Starting over, losing a year of design and permitting effort, would forfeit $70,000 worth of work. This is what it cost to get to our first hearing in May, when this issue was first raised. This DOES NOT count re-usable work. And it DOES NOT count TENS OF THOUSANDS in finance costs for that same period. To us, these costs ARE a VERY substantial hardship.

ALL THIS because we accidentally trimmed a branch in April.

We made this major design investment, in GOOD FAITH. We worked with neighbors for a YEAR to find a design everyone can live with. The town had our application IN HAND for FIVE MONTHS, and never mentioned this hidden view as something to watch out for. The regulations NEVER MENTION that views behind branches have to be preserved.

It doesn't make sense to hold us to a condition that WASN'T THERE during ALL OF this, just because of an inadvertent by-product of the permitting process.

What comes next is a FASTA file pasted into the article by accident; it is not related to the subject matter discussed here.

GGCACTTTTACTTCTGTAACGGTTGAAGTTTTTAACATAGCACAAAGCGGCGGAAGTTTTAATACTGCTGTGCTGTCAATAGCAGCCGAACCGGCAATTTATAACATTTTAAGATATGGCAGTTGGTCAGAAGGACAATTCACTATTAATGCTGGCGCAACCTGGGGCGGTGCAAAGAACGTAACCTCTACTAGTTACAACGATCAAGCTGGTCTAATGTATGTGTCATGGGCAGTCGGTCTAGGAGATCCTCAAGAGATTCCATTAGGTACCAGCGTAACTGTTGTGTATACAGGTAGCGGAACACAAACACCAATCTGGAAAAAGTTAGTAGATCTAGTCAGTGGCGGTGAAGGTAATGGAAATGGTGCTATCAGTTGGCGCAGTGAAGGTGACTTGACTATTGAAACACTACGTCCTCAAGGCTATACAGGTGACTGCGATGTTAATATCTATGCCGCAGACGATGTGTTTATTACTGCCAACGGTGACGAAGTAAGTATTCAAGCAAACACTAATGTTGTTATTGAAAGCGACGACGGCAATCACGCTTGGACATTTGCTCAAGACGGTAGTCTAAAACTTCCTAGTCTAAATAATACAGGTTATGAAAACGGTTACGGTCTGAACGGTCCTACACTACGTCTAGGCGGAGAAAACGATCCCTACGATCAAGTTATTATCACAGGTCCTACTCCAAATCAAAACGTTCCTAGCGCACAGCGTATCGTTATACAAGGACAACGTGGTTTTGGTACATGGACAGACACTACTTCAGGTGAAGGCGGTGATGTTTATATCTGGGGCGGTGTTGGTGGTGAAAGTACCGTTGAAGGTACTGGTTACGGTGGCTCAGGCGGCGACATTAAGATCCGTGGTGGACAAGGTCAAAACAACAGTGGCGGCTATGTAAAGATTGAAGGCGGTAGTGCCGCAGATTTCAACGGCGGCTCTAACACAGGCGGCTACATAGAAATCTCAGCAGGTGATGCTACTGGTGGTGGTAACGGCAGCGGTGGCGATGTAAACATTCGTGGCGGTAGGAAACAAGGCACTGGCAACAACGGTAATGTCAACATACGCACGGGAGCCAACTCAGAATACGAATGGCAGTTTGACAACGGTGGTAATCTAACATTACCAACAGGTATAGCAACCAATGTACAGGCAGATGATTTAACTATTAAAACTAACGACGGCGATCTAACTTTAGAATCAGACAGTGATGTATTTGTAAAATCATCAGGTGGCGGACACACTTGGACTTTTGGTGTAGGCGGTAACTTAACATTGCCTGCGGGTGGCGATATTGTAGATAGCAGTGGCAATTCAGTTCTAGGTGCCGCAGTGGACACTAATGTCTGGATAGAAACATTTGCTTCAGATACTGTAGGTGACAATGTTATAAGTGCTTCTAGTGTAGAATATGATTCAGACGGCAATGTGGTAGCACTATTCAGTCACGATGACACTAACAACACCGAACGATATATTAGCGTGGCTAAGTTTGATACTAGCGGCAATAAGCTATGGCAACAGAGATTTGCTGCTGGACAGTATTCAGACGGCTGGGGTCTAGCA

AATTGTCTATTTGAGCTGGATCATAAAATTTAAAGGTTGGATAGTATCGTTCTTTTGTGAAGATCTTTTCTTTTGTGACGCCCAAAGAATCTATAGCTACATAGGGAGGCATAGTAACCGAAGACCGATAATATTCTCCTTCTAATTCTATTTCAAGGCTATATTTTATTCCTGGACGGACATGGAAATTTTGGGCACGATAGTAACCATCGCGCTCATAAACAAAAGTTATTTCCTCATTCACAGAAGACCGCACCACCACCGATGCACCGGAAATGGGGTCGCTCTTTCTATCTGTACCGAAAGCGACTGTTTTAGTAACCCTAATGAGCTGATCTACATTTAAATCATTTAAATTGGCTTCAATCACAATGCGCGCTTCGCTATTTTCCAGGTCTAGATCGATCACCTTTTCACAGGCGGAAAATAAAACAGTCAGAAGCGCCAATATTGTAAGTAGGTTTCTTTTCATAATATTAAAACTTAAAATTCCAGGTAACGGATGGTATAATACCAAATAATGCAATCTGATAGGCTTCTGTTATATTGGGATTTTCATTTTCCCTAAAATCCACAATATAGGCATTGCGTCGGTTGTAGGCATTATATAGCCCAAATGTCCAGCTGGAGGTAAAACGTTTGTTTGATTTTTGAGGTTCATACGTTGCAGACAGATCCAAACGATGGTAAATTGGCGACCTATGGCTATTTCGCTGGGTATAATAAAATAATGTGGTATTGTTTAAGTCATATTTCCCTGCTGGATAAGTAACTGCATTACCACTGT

It wouldn't make sense if the branch had fallen in the wind, or if part of our crumbling house had collapsed and exposed a view.

We also note the Community Design and Historical Preservation Element (p.4-5) -- Policy CD 3.1 states about Private Views that..."some minor loss of view may be consistent with this policy if necessary to protect a property right."

It seems reasonable to extend this principle to public views.

Even on Lower Crescent, this view is hardly unique. Here's another example of it. As you walk down the street, the view comes and goes. Some trees hide it, others reveal it. Making US maintain a PARTICULAR new version of it, in the face of such drastic consequences for us as property owners, seems very out of balance.